I had the privilege of being part of Martin Luther King, Jr.’s magic when I heard him speak in 1962, while I was in college in North Carolina. There — in a segregated city where whites used one toilet and “coloreds” another, where the largest hospital admitted blacks only to windowless basement rooms — the Rev. Martin Luther King, Jr., in a single afternoon, welded into one thousands of people, black and white.
I looked at the sea of faces around me, eyes shining and voices lifted. I saw whites who were thinking about civil rights for the first time in their lives and I saw blacks on the brink of discovering how much they could accomplish for the future, together.
I realized at that moment that the world I had been born into was about to change forever.
In 1968 when Martin Luther King Jr. was assassinated, I wasn’t living in America, but I remember the moment I heard — where I was, what I was doing — even today, with the same clarity I remember the day John F. Kennedy was assassinated and the day terrorists steered planes into the World Trade Center. On all three of those dark days, a part of me died, too.
In my whole life I have never seen another human being inspire so much good in so many people as Dr. King.
You had only to see him and hear him. He was not Republican or Democrat, conservative or liberal — those were labels for others, not him.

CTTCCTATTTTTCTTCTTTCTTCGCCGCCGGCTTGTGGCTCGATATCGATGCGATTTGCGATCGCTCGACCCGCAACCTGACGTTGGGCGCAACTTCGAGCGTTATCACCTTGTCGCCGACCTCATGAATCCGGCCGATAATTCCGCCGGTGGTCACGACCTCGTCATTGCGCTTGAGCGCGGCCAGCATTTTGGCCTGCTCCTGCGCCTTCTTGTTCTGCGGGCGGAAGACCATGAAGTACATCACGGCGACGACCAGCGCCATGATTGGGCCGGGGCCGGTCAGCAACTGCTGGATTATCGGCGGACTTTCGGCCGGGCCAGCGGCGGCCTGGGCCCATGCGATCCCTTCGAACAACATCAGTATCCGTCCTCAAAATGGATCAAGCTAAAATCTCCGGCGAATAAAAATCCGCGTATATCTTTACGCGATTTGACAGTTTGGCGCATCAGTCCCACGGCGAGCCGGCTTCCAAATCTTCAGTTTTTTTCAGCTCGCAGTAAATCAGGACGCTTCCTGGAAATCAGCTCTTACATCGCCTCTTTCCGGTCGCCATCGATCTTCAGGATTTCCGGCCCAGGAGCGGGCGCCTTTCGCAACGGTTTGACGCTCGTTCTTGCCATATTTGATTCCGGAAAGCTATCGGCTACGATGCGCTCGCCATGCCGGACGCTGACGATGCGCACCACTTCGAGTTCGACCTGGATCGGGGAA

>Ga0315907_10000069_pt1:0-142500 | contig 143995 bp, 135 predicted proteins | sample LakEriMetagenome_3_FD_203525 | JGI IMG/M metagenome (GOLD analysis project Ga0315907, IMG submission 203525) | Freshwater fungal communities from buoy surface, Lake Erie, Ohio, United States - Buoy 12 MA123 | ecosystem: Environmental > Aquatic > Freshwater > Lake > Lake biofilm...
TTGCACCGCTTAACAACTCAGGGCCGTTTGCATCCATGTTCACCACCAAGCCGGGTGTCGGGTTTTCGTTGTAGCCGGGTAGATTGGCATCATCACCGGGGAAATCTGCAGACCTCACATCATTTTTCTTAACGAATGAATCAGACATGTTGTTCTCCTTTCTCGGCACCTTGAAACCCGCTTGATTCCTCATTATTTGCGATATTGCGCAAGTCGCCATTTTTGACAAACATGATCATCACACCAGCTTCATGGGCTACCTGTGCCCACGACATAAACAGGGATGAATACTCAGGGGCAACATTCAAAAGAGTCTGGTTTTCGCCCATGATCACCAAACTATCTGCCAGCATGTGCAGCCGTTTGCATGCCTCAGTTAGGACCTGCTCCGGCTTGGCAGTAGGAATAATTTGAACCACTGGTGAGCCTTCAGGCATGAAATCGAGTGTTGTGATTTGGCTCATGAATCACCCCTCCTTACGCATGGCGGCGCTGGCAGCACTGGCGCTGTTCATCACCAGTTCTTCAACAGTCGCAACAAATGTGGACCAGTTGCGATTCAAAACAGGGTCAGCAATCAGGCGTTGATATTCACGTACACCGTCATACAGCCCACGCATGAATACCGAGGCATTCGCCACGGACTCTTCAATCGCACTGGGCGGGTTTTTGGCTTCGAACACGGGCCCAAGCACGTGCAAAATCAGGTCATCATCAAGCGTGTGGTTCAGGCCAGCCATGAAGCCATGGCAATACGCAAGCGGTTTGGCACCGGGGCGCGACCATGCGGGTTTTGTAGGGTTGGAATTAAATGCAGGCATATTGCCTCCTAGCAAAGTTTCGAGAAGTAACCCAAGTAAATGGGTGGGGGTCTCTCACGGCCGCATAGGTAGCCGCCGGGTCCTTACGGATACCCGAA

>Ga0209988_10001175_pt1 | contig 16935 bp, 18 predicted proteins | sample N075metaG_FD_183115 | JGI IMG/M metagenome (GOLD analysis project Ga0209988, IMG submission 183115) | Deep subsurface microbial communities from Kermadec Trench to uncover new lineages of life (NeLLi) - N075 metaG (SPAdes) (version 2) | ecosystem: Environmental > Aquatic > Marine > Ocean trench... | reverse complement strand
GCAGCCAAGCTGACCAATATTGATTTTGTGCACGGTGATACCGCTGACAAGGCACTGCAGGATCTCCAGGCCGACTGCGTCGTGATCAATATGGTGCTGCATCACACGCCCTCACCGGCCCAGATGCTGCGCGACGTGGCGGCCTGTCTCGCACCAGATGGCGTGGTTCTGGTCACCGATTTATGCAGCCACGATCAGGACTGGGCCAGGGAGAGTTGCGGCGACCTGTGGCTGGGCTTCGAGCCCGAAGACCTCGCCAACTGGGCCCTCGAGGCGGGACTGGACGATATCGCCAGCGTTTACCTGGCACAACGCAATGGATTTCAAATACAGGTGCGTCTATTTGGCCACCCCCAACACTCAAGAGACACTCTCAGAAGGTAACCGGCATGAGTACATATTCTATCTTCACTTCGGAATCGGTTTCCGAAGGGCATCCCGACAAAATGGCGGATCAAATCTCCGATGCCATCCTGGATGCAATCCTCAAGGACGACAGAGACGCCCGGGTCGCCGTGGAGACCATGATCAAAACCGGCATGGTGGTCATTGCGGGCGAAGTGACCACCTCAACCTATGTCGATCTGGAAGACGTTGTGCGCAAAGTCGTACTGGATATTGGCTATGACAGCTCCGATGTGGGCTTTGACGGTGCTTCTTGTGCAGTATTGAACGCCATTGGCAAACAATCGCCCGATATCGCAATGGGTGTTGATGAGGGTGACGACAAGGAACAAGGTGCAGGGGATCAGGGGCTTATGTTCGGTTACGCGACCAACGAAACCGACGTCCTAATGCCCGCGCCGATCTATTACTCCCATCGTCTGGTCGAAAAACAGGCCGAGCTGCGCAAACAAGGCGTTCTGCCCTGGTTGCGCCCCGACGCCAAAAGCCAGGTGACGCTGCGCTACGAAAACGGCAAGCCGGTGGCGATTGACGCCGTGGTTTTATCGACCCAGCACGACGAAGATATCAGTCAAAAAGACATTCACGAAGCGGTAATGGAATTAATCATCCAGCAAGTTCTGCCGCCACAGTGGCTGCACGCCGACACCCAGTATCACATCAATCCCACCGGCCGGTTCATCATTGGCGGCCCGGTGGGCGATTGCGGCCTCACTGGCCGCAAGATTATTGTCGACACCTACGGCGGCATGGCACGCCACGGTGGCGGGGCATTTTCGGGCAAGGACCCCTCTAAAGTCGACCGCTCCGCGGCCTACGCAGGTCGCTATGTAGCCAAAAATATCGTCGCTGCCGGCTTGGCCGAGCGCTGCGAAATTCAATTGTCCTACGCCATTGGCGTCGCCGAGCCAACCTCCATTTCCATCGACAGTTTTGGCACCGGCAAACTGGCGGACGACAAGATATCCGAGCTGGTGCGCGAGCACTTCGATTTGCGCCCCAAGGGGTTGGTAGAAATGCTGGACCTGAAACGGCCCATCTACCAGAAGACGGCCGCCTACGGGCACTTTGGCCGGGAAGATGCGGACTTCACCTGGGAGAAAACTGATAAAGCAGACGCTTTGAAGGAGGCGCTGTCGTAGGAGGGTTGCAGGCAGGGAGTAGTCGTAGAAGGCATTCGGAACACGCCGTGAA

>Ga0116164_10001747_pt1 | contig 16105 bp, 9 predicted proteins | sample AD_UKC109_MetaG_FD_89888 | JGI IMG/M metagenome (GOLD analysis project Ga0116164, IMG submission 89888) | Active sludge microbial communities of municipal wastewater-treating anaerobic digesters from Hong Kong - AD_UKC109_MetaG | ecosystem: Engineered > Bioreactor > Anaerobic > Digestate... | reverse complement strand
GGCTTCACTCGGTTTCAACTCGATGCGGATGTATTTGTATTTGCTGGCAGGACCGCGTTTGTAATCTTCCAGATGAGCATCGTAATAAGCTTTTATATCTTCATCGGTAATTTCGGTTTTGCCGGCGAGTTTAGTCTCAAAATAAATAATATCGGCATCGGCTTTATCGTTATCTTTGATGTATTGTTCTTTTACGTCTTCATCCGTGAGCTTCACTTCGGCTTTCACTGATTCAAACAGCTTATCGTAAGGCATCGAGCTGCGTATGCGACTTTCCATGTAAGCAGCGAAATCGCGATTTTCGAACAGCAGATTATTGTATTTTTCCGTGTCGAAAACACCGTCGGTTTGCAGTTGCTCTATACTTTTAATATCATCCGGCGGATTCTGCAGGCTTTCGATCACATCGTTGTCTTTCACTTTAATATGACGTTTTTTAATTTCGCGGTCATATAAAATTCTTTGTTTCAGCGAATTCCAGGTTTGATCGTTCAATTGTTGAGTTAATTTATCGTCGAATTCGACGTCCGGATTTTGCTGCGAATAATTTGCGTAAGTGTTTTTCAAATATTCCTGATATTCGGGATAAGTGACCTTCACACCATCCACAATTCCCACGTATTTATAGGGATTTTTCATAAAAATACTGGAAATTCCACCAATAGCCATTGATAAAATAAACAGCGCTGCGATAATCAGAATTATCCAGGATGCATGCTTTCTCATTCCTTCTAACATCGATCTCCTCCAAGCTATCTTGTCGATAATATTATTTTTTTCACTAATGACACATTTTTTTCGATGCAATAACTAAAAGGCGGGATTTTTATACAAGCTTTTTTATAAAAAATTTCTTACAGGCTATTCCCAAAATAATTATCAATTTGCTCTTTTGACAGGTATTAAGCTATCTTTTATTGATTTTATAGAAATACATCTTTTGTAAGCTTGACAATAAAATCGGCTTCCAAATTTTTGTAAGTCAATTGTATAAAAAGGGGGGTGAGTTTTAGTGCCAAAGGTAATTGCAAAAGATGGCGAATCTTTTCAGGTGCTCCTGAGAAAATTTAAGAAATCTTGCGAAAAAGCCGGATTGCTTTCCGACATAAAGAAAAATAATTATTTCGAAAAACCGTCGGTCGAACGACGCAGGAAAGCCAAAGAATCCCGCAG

Now, as we commemorate what would have been his 89th birthday, we need him more than ever. His magic, after all, was his ability to heal open wounds, to turn hatred to hope. It is not possible to know how much better the world might have been had he lived.
And it saddens me that a whole generation of African-Americans don’t really know who he is, that the doors didn’t swing open for them by accident.
President Kennedy once said, “The most important thing we do in life, the only one that really lives after us, is not our victories or defeats in battle or in politics, but our contributions to the human spirit.”
Martin Luther King Jr.’s contribution to the human spirit — it’s beyond immense. It is immeasurable. Please take at least a part of this holiday to appreciate all he gave us.
Reach Nancy Smith at [email protected] or at 228-282-2423. This is reprinted in part from a Sunshine State News column published Jan. 16, 2011. Twitter: @NancyLBSmith